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'Give them right, give them freedom'

Haitian Refugee Center
al diaz/herald staff
/
Miami Herald file
The Haitian Refugee Center in today's Little Haiti neighborhood of Miami long served as a hub of activism against immigration detention policies.

In the third episode of Detention By Design, we take a look at the late 1970s - a transitory point in the history of immigration detention in the U.S.

The very first wave of Haitian migrants had come to Florida by boat and this population in South Florida began to coalesce into a true community. But the 125,000 Cubans who would arrive during the Mariel Boatlift in 1980 had yet to come.

By 1976, an estimated 1,500 Haitians had landed on South Florida's shores, seeking refuge from repression and persecution. But the federal government - under the administrations of Republican Gerald Ford and then Democrat Jimmy Carter - categorically denied that the Haitians were asking for asylum.

“The people that we've talked to and interviewed have claimed that this is an economic situation,” Ford immigration official G.R. Adams told local media at the time.

The Cold War played a significant role in this dynamic, illustrating the bipartisan reluctance to allege wrongdoing by governments friendly to the U.S.

A study published by Duke University found that in 1975 and 1976, the US granted asylum to 95 percent of people who fled from Communist countries like Cuba. But when it came to people fleeing right-wing dictatorships – like Haiti – only 5 percent of the refugees were granted asylum.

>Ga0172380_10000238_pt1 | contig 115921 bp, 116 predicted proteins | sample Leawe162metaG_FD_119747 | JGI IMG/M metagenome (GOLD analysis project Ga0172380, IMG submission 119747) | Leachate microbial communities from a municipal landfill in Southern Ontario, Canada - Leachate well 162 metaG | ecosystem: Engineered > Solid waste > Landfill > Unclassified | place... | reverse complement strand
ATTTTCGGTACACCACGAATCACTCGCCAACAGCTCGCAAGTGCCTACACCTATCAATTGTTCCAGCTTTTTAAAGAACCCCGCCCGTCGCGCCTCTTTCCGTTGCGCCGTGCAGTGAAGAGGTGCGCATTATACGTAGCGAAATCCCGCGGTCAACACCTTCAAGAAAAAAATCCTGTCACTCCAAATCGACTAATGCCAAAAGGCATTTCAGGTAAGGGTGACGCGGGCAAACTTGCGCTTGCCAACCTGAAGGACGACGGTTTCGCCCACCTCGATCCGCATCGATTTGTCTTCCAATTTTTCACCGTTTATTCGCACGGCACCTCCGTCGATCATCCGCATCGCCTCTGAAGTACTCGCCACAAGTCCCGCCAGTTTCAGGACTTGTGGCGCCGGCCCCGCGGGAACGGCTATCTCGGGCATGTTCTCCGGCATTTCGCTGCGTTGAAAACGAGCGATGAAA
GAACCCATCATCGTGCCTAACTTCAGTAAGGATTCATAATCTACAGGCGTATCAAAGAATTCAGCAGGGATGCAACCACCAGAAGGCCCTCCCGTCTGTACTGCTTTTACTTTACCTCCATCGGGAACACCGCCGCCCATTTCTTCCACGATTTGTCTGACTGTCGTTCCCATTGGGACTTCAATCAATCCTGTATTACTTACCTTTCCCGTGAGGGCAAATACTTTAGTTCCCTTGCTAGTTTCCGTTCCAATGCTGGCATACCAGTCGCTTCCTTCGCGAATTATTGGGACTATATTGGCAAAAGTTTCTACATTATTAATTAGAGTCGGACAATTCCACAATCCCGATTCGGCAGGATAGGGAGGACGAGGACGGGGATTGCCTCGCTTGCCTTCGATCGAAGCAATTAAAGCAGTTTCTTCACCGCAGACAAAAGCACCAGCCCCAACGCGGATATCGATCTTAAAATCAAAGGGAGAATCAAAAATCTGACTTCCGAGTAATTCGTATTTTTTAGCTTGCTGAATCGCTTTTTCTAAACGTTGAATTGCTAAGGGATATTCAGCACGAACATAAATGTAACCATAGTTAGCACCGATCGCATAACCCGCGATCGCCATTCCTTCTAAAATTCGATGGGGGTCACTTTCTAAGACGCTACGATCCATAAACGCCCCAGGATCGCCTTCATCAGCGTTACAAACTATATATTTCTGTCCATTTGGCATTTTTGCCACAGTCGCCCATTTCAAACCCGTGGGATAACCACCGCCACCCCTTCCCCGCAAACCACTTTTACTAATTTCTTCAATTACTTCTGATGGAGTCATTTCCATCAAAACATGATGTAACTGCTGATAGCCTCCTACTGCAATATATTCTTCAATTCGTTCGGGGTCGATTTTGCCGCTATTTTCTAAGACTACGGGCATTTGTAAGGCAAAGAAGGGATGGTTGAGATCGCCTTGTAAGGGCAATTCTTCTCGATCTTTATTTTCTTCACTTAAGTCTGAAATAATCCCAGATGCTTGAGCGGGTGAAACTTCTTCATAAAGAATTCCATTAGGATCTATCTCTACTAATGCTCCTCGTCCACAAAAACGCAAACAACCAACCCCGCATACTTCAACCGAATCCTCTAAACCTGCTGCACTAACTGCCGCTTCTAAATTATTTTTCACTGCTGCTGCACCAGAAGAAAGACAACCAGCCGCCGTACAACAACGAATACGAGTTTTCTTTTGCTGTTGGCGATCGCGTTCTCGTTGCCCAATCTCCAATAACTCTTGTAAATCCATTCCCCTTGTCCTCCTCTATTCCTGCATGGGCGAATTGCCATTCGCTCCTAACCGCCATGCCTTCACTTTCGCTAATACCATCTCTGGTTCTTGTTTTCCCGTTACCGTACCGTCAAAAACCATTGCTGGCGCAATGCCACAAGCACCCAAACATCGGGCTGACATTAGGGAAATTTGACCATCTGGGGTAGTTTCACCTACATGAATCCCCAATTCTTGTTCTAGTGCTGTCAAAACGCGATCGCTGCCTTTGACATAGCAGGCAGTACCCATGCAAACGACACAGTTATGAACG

Haitians, as a result, continued to be put in immigration detention with the ultimate goal of deporting them back to their country of origin.

“One of my most vivid memories was the detention of a 14-year-old girl in West Palm Beach jail, alone without her family,” attorney Ira Kurzban remembers. “It was kind of emblematic of the policy, which was, 'How do we discourage Haitians from coming?'”

The small but growing Haitian community in South Florida caught wind of this treatment. By then, many Haitians had been released from immigration detention after national organizations helped raise money to win their release.

“Haitian refugees demonstrated against the president-for-life Duvalier regime. They must go back, but they said they will never go back under such a regime, such a suppression. They are tired of being in jail. They are tired of being suppressed for so many years in Haiti, for 20 years of suppression,” said Jacques Mompremier, the director of the Haitian Refugee Center in 1977.

“Now they want President Carter... would his administration do something for the Haitian people? Give them right, give them freedom, set them free from jail.”

Detention by Design is funded by The Shepard Broad Foundation, in honor of its founder whose immigration story includes detention at age 14 - but also the warm embrace of the Miami community.